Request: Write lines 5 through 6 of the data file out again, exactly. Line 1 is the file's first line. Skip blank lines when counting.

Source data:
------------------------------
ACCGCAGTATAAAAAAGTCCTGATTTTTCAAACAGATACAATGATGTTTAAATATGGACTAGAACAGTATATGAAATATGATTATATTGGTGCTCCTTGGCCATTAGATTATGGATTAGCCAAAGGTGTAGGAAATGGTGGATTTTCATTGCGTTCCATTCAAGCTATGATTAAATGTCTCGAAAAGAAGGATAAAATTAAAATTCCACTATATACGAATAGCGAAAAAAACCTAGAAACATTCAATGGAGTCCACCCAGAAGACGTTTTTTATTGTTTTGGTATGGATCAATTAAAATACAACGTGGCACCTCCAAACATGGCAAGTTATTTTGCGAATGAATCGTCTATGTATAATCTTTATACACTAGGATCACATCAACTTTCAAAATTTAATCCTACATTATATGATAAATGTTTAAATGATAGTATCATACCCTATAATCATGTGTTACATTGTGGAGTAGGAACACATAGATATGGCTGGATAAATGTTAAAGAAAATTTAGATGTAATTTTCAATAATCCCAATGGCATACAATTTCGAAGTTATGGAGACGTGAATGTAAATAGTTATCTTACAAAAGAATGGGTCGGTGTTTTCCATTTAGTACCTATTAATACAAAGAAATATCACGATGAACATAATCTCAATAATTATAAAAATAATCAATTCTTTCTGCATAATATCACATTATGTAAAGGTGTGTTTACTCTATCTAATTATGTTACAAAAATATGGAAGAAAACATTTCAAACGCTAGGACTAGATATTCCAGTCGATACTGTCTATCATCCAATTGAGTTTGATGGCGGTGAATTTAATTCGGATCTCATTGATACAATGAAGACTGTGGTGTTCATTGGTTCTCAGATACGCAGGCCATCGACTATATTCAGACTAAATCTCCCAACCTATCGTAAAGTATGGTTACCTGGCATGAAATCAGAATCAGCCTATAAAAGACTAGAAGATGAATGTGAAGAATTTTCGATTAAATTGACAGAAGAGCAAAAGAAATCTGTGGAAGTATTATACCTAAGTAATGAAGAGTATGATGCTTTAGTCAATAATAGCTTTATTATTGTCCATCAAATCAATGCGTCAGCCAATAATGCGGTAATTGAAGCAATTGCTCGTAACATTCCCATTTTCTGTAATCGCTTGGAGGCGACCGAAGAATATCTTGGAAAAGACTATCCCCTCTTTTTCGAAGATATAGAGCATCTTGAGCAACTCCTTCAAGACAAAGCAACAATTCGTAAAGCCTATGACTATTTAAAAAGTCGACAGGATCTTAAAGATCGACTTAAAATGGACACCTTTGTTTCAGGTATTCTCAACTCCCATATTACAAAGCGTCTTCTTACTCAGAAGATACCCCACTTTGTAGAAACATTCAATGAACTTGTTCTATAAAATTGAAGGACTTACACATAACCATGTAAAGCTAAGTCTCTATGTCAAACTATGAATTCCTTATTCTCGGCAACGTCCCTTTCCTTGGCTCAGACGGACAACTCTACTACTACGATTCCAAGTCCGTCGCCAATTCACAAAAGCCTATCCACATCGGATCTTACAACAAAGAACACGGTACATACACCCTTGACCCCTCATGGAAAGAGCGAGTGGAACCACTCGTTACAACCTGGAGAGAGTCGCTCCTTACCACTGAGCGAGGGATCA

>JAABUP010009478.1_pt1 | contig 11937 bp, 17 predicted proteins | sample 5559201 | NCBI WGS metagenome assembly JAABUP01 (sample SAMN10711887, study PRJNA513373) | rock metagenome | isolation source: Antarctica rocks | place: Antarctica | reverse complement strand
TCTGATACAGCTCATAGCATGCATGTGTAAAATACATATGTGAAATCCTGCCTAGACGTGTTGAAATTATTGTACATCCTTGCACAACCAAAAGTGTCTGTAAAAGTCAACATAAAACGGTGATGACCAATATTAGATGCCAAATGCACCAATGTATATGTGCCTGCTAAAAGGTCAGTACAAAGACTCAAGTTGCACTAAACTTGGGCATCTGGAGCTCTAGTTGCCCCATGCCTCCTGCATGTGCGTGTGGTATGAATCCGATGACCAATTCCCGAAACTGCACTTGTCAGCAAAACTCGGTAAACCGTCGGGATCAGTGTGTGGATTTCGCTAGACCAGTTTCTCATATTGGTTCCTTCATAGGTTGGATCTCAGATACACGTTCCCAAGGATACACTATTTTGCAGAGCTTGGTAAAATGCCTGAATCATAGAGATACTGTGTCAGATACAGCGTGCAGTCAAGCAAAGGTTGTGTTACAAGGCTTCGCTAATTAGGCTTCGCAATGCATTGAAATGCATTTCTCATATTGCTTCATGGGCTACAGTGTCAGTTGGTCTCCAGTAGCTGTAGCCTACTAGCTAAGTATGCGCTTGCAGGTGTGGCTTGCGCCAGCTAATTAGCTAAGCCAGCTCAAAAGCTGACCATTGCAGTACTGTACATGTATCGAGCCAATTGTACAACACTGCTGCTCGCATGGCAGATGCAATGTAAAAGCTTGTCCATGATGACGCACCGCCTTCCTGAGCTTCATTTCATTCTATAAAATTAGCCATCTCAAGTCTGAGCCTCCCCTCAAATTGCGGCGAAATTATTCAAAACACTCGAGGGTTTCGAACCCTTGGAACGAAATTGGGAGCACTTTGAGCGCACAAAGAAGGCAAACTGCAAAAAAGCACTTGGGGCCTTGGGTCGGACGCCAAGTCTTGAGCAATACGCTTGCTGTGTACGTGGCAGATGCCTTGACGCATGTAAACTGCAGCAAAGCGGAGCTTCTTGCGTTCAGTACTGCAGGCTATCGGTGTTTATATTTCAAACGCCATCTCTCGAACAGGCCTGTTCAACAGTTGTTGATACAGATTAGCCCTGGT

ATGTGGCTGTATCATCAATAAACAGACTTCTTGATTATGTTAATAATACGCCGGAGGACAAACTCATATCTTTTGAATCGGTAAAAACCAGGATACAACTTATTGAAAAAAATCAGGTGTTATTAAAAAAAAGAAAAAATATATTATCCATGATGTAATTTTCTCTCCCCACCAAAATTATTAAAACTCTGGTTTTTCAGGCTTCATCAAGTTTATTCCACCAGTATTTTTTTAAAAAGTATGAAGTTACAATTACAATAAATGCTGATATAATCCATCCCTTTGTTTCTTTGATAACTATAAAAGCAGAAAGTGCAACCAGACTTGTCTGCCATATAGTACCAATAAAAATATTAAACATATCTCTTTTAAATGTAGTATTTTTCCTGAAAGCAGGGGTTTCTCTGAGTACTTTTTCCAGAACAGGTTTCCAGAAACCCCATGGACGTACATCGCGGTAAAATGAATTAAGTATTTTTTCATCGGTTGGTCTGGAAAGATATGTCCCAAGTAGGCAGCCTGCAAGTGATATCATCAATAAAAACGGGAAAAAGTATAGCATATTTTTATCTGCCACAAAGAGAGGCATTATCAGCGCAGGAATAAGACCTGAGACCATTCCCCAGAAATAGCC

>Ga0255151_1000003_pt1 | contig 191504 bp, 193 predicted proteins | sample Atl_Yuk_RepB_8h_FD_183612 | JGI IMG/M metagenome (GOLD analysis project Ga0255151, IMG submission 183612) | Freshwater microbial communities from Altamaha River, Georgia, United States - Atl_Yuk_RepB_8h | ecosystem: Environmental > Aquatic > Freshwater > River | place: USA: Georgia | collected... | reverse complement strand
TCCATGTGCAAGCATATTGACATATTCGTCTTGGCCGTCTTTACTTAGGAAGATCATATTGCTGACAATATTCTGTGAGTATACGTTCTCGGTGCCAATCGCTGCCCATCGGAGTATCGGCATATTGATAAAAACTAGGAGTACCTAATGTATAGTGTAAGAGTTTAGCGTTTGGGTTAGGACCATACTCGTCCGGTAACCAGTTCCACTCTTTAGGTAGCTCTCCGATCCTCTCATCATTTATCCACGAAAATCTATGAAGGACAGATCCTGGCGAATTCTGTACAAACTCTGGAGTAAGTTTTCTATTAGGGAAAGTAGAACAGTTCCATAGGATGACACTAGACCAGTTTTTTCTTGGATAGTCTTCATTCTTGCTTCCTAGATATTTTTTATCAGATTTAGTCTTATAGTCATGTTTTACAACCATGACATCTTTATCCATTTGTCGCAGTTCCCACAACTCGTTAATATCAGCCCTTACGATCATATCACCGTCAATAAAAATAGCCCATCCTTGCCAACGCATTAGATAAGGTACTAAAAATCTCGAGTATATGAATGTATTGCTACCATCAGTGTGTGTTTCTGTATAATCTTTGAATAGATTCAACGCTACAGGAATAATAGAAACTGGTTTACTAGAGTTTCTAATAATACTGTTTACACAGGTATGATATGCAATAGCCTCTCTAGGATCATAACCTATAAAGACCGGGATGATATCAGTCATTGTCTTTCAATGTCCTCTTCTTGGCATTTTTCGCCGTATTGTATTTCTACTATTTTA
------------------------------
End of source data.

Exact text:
>Ga0255151_1000003_pt1 | contig 191504 bp, 193 predicted proteins | sample Atl_Yuk_RepB_8h_FD_183612 | JGI IMG/M metagenome (GOLD analysis project Ga0255151, IMG submission 183612) | Freshwater microbial communities from Altamaha River, Georgia, United States - Atl_Yuk_RepB_8h | ecosystem: Environmental > Aquatic > Freshwater > River | place: USA: Georgia | collected... | reverse complement strand
TCCATGTGCAAGCATATTGACATATTCGTCTTGGCCGTCTTTACTTAGGAAGATCATATTGCTGACAATATTCTGTGAGTATACGTTCTCGGTGCCAATCGCTGCCCATCGGAGTATCGGCATATTGATAAAAACTAGGAGTACCTAATGTATAGTGTAAGAGTTTAGCGTTTGGGTTAGGACCATACTCGTCCGGTAACCAGTTCCACTCTTTAGGTAGCTCTCCGATCCTCTCATCATTTATCCACGAAAATCTATGAAGGACAGATCCTGGCGAATTCTGTACAAACTCTGGAGTAAGTTTTCTATTAGGGAAAGTAGAACAGTTCCATAGGATGACACTAGACCAGTTTTTTCTTGGATAGTCTTCATTCTTGCTTCCTAGATATTTTTTATCAGATTTAGTCTTATAGTCATGTTTTACAACCATGACATCTTTATCCATTTGTCGCAGTTCCCACAACTCGTTAATATCAGCCCTTACGATCATATCACCGTCAATAAAAATAGCCCATCCTTGCCAACGCATTAGATAAGGTACTAAAAATCTCGAGTATATGAATGTATTGCTACCATCAGTGTGTGTTTCTGTATAATCTTTGAATAGATTCAACGCTACAGGAATAATAGAAACTGGTTTACTAGAGTTTCTAATAATACTGTTTACACAGGTATGATATGCAATAGCCTCTCTAGGATCATAACCTATAAAGACCGGGATGATATCAGTCATTGTCTTTCAATGTCCTCTTCTTGGCATTTTTCGCCGTATTGTATTTCTACTATTTTA